Unmentioned is that in 1998 (during the golden Clintonian years of diplomacy) Pakistan went nuclear. That fact and its fragile governments might explain why bin Laden hasn't been bombed or taken through an overt American invasion. And when Obama says "We would make a decision to bring the full weight of not only U.S. justice but world justice down on him" I hope he's not thinking of something like the Milosevic experience, in which the mass murderer died unconvicted after four years of captivity and an OJ-like circus at the World Court at The Hague.


Is Obama pulling 'The Big Fade?'

The new Newsweek poll that came out yesterday showed Obama's numbers dropping like a stone. This is just the latest in a series of surveys which show that despite factors that would ordinarily make this a Democratic year, Barack Obama cannot shake his challenger John McCain. The Newsweek numbers are a surprise. Last month, Obama topped McCain by double digits. This month, the two candidates are virtually tied within the margin for error at 44-41 for Obama.

Both daily tracking polls - Gallup and Rasmussen - continue to show a tight race with Obama up 4 and 2 points respectively in those surveys.

Beyond the raw numbers is the realization that the man with all the advantages in the race cannot top 50%. Not only is that number a psychological barrier it is also indicative of raw strength. Obama doesn't have it. And as long as McCain can hold Obama under that magic number, the perception will grow that Obama could very well lose to the Republican challenger.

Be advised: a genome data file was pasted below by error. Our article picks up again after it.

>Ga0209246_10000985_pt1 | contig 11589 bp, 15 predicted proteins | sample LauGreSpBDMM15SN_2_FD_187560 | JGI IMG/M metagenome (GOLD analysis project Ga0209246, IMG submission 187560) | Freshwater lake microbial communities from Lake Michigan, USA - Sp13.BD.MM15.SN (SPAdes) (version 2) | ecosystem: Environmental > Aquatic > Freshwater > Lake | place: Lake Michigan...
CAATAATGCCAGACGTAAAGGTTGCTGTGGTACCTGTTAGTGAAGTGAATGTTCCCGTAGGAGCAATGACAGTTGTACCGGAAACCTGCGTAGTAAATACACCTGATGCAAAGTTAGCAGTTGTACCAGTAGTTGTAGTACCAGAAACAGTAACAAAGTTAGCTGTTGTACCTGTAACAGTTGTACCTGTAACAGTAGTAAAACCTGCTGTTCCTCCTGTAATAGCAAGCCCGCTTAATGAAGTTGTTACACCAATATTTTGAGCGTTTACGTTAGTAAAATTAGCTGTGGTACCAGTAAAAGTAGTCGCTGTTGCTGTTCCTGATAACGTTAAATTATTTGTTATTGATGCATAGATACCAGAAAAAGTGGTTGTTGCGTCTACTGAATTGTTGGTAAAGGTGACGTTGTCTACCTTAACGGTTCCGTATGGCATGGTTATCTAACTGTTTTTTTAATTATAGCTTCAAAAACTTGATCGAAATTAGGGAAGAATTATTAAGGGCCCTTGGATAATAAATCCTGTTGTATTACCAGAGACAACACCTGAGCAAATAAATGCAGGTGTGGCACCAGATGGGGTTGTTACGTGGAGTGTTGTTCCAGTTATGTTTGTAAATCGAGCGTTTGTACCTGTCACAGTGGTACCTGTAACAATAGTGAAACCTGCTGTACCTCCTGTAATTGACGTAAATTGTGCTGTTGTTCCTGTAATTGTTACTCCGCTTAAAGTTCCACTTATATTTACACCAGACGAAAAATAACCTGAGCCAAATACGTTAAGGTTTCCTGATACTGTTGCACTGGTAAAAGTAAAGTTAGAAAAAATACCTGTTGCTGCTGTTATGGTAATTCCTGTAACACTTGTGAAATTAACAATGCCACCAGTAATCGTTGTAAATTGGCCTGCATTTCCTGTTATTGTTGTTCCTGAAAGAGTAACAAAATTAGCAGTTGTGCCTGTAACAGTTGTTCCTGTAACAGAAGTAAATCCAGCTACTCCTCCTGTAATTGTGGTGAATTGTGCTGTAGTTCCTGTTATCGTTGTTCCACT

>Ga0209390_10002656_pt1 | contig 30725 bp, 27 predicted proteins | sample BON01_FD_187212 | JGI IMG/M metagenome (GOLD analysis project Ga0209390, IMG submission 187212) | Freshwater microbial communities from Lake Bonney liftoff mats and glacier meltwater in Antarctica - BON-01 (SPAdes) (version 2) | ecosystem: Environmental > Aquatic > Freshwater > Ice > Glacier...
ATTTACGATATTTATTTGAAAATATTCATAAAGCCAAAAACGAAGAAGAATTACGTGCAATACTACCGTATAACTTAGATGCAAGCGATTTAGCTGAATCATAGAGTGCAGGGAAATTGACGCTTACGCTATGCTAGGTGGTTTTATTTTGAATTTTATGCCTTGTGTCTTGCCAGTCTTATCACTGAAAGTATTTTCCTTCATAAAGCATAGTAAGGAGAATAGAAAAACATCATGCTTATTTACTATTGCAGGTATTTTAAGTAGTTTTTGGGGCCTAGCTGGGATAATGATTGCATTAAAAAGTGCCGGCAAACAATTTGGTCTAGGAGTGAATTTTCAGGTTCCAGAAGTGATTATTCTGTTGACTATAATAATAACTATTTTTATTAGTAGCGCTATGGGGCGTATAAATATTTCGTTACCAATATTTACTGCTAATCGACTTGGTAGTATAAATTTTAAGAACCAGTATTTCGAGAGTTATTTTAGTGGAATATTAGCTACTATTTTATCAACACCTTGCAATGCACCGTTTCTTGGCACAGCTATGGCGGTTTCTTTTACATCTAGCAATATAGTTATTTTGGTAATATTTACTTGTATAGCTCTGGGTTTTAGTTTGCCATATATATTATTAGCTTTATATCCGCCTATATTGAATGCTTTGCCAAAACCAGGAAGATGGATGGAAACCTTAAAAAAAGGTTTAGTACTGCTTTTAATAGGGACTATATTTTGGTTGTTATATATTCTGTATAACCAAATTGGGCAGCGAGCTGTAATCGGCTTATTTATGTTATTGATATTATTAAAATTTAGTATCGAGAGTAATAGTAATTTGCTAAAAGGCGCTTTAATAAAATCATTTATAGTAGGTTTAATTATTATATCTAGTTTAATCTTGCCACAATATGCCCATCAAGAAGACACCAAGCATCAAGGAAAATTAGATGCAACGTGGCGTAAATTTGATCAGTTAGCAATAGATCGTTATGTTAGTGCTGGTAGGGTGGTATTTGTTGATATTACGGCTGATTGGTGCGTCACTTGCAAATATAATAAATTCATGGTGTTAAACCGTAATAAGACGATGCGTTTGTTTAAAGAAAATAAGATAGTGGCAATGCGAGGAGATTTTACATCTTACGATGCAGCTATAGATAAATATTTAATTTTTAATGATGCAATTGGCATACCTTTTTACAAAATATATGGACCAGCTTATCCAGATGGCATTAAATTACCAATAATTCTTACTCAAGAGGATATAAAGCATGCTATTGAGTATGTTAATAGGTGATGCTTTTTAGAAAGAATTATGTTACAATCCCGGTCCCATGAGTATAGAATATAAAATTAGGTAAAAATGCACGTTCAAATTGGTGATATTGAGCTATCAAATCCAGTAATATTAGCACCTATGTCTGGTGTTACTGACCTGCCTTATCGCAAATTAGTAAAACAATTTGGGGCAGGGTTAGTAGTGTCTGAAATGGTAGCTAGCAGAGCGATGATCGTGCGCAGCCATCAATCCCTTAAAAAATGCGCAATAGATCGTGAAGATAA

Would this change the convention dynamics? Not likely. Obama's delegates will not bolt their candidate and the Superdelegates - who could switch allegiances to Hillary or some other candidate - don't appear to be in a mood yet to revolt against the party standard bearer.

This leaves the Democrats a nervous bunch. Until Obama starts showing better in the face of all these advantages for the Democrats, the danger will exist that by the time the convention rolls around, the party may have found it bought itself a pig in a poke.


Obama's Liberal Shock Troops


While he is a skilled candidate, Barack Obama's ability to surprise, stun and sweep over the vaunted Clinton Machine to capture the Democratic nomination was rooted in his background as a community organizer. He's now turning those skills to the general election. But liberals aren't just on the march on the presidential level. This year, liberal activists are spending parts of the fortunes of their wealthy donors to transform politics at the state and local level.

In 2005, billionaire investor George Soros convened a group of 70 super-rich liberal donors in Phoenix to evaluate why their efforts to defeat President Bush had failed. One conclusion was that they needed to step up their long-term efforts to dominate key battleground states. The donors formed a group called Democracy Alliance to make grants in four areas: media, ideas, leadership and civic engagement. Since then, Democracy Alliance partners have donated over $100 million to key progressive organizations.